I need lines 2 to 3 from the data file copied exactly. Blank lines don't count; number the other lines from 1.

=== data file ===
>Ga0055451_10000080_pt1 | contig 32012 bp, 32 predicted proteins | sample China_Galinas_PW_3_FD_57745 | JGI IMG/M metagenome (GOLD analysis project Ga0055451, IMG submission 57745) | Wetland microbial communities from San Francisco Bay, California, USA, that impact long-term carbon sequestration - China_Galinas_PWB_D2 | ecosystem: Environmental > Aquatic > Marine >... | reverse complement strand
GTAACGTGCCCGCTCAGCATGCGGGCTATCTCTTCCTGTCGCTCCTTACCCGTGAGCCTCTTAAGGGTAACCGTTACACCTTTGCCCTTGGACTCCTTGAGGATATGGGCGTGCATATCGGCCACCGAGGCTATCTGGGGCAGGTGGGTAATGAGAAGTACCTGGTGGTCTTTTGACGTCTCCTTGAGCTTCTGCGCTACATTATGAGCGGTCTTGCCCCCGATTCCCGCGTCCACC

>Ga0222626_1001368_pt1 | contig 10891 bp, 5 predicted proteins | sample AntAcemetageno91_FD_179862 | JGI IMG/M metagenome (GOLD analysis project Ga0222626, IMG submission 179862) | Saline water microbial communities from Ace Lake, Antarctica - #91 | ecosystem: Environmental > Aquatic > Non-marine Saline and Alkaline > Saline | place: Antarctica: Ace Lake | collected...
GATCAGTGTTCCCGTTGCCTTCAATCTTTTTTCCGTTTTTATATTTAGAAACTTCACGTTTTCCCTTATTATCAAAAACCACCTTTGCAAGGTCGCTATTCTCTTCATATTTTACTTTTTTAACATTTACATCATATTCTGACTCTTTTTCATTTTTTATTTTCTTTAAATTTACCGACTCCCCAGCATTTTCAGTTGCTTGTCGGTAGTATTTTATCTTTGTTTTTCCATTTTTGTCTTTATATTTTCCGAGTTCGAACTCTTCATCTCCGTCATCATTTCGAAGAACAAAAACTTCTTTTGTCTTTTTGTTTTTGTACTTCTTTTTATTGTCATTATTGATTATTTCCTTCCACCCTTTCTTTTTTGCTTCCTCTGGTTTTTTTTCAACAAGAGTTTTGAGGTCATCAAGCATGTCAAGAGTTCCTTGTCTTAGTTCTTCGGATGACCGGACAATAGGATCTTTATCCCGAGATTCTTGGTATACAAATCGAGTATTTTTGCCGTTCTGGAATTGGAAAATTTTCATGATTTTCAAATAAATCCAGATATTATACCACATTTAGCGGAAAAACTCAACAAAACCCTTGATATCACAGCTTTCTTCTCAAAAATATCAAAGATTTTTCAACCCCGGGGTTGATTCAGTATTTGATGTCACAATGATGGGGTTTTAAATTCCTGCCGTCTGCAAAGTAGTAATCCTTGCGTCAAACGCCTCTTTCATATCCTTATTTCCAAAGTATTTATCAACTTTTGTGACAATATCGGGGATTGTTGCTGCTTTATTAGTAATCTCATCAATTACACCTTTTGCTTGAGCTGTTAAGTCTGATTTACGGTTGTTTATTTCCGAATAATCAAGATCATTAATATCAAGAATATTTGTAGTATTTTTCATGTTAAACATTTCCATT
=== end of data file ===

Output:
GTAACGTGCCCGCTCAGCATGCGGGCTATCTCTTCCTGTCGCTCCTTACCCGTGAGCCTCTTAAGGGTAACCGTTACACCTTTGCCCTTGGACTCCTTGAGGATATGGGCGTGCATATCGGCCACCGAGGCTATCTGGGGCAGGTGGGTAATGAGAAGTACCTGGTGGTCTTTTGACGTCTCCTTGAGCTTCTGCGCTACATTATGAGCGGTCTTGCCCCCGATTCCCGCGTCCACC

>Ga0222626_1001368_pt1 | contig 10891 bp, 5 predicted proteins | sample AntAcemetageno91_FD_179862 | JGI IMG/M metagenome (GOLD analysis project Ga0222626, IMG submission 179862) | Saline water microbial communities from Ace Lake, Antarctica - #91 | ecosystem: Environmental > Aquatic > Non-marine Saline and Alkaline > Saline | place: Antarctica: Ace Lake | collected...